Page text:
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Why Property Prices in Hong Kong are Insanely High

Why Property Prices in Hong Kong are Insanely High  

Imagine paying a fortune for an apartment that can only fit a bed and a desk in the middle of a busy city with constant noise and pollution. It doesn’t sound like ideal living conditions, does it? 

Unfortunately, this is the reality for a lot of residents in Hong Kong because the property prices here have hit unimaginable heights. Why, though?

We’ll answer that! Today, we explore the factors behind Hong Kong’s insanely high property prices, figure out its unpleasant consequences to society, and more. 

1. Why are property prices so high in Hong Kong?

There are several reasons why property prices are so high in Hong Kong. This includes limited land, wealth gap, lack of affordable housing, and high demand. 

We expand on all of this further below. 

Limited Land

Hong Kong is a small city that’s densely populated. To make matters worse for its property prices, there’s also limited land available for development. The limited land supply is a significant factor driving up property prices because the demand is greater than the supply.

Wealth Gap 

In a global setting, Hong Kong has some of the highest income inequality in society. Between the rich and the average population, there’s a significant difference between the two. 

A lot of the rich continue to buy land, invest in real estate, and then use those investments as profit sources, which often ends up making the prices unreachable for the ordinary citizen. 

Lack of Affordable Housing

Hong Kong has a housing crisis, which means that the city has a grave shortage of affordable housing for the majority of its population. As with the limited land supply, this imbalance between availability and demand for affordable housing results in an increase in property prices. 

High Demand 

Hong Kong is a hub for a lot of financial investments from all over the globe. It attracts a lot of investors and buyers from different parts of the world, and these buyers are amont the ones purchasing assets in the real estate sector. 

As such, this increasing demand for property from both local and international buyers further contributes to high prices.

2. What steps is the Hong Kong government taking to control property prices?

These are the steps the Hong Kong government is taking to control property prices: starting the Lantau Tomorrow Vision project, making public flats 50% cheaper than private ones, and building more co-living spaces.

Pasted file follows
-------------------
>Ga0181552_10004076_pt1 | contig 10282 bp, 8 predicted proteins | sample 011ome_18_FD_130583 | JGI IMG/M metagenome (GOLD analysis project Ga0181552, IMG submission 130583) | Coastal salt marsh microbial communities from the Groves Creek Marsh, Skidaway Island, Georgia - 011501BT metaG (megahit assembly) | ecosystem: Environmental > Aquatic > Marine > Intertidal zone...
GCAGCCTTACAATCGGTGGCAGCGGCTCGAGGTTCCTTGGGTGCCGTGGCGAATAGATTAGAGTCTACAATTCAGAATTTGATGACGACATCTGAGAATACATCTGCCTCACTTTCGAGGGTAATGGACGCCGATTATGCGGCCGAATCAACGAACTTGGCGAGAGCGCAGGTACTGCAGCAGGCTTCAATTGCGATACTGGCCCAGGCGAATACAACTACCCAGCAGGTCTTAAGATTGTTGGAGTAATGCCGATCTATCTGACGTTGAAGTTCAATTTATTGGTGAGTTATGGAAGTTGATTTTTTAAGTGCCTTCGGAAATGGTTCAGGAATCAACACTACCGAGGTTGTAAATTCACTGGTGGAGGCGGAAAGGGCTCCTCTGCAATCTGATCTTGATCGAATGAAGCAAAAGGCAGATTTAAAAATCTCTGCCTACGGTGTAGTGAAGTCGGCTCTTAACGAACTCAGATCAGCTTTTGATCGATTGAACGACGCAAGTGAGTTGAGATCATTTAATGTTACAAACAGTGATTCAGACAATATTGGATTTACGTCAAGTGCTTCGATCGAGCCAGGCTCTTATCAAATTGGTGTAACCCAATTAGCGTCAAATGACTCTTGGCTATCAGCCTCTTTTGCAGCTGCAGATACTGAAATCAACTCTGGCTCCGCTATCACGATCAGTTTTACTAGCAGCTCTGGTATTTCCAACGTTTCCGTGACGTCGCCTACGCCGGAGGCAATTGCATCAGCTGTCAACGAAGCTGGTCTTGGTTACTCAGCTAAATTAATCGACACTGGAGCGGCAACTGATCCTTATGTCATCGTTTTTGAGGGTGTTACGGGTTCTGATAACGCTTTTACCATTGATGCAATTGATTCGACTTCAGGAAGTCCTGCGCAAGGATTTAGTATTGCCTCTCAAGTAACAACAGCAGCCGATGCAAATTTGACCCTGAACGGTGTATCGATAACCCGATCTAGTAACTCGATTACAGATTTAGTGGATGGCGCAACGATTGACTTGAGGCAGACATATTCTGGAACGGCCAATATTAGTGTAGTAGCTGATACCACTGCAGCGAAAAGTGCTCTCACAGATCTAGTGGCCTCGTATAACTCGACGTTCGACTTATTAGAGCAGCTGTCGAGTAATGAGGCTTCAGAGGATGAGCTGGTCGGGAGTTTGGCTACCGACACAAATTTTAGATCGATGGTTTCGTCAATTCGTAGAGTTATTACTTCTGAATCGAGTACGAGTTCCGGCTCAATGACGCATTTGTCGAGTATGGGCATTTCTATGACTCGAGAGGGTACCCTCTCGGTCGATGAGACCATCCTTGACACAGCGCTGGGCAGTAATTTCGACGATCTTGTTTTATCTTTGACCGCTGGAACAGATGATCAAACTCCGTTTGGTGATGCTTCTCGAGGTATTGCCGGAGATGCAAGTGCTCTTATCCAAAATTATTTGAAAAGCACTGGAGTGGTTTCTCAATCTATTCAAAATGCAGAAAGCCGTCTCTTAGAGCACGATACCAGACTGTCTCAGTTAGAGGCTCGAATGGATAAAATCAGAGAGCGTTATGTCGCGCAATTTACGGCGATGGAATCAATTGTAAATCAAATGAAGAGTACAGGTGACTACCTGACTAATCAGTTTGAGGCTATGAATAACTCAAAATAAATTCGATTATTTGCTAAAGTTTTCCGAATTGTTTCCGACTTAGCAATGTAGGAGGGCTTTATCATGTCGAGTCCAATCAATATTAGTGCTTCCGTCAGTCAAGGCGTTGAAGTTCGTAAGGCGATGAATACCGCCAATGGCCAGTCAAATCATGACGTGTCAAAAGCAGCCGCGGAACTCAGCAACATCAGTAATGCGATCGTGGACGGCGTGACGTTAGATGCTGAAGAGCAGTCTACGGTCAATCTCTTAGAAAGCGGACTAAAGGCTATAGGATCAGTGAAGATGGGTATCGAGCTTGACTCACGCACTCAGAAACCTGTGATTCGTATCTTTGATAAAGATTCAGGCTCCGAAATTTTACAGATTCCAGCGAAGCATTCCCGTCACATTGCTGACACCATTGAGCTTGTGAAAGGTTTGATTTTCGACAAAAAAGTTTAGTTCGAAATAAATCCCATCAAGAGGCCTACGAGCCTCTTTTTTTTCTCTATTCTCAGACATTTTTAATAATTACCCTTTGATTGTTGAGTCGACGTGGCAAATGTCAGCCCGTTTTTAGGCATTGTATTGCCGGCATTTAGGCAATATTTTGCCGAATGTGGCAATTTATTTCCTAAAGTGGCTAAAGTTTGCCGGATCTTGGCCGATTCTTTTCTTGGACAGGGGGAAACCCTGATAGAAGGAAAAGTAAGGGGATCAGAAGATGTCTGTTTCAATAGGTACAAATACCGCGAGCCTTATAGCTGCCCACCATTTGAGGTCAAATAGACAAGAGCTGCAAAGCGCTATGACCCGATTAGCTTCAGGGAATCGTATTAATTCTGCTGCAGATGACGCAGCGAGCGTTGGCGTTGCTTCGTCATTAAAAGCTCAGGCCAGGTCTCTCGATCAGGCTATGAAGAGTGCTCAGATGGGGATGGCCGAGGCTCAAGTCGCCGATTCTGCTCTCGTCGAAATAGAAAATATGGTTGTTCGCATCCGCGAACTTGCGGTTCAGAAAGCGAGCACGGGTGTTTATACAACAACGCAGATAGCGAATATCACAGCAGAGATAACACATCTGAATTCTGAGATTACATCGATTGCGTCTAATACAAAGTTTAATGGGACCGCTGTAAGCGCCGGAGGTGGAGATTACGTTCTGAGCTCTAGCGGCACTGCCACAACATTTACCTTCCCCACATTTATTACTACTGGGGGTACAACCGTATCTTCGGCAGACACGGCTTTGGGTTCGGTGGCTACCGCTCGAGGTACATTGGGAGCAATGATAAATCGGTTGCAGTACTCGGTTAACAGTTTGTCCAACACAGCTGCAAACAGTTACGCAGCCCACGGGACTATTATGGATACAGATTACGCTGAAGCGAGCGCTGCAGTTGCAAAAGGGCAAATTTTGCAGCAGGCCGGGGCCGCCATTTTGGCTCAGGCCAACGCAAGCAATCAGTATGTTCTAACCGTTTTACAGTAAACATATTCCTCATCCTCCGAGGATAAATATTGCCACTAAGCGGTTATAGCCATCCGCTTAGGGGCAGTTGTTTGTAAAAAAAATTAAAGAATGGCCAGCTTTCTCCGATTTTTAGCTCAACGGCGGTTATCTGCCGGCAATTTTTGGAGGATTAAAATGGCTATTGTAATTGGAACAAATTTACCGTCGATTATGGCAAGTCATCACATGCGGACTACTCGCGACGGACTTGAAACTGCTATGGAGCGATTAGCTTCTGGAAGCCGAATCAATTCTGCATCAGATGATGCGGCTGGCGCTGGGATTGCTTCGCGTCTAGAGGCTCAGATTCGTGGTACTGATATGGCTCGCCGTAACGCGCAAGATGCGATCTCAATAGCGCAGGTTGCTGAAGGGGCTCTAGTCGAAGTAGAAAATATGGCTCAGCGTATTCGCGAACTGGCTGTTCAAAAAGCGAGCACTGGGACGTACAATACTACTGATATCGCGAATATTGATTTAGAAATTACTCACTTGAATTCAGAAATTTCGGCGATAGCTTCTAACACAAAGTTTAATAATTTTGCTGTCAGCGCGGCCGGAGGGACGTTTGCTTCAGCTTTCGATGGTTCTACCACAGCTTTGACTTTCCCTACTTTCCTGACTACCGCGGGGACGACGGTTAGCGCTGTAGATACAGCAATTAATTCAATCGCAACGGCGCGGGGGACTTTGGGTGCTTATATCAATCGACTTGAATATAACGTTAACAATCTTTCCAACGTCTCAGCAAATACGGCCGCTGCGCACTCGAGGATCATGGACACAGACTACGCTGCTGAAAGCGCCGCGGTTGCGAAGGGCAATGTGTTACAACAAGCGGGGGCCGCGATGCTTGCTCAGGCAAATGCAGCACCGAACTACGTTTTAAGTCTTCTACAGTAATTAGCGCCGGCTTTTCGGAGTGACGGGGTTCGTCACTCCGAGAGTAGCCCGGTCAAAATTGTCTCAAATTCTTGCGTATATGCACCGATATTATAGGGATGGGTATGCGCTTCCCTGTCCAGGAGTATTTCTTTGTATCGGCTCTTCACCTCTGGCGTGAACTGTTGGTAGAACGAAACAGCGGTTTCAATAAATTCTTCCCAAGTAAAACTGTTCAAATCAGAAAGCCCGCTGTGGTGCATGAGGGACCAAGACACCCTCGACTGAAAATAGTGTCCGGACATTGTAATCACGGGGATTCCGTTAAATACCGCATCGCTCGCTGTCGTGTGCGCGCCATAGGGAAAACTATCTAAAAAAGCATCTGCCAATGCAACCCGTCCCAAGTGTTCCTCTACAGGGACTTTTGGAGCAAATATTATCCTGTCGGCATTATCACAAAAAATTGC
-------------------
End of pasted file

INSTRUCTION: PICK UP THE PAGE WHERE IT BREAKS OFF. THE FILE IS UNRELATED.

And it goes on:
For a detailed explanation, read on!

Lantau Tomorrow Vision Project

Lantau Tomorrow Vision Project is an ongoing development project that aims to create 1,700 hectares of artificial lands to supply around 260,000 – 400,000 homes for 700,000 – 1.1 million of the population. 

The plan is to do a land reclamation around Kau Yu Chau and Hei Ling Chau, which is located at Lantau Island’s eastern waters. While this sounds promising, this has sparked debate and negative reactions among critics because of how expensive the project is. 

The government announced that they would spend about HK $400 to $500 billion for this project alone in 2018. Moreover, at the end of 2022, they increased the budget to HK$580 billion. 

Despite the criticism, the project continues. It’s set to be completed in 2033. 

Making Public Flats 50% Cheaper Than Private Ones

The Home Ownership Scheme or HOS program’s goal is to make available public flats cheaper by 50% than the private flats in the city. 

Part of this policy aims to motivate tenants with a comfortable financial status to move out, so that other tenants who are in need of affordable housing can move in instead. 

Now, while the policy doesn’t directly urge high-income tenants to find other available housing, the HOS can indirectly facilitate the movement of rich tenants.

For example, with the availability of more affordable housing, the government can meet the housing needs of more low-income tenants. This reduces the pressure on private rental properties, making the rent there cheaper as well… which results in rich tenants moving out to prioritize higher-quality private housing over public flats.

This program also aims to help those who are struggling to find affordable housing. It gives them the opportunity to own their own property. 

Building More Co-Living Spaces

The government is also building co-living spaces created out of old buildings. There are different accommodations available, like single and twin rooms or bunk beds. 

While this isn’t ideal, especially for families, it’s a great temporary solution to the housing problem. 

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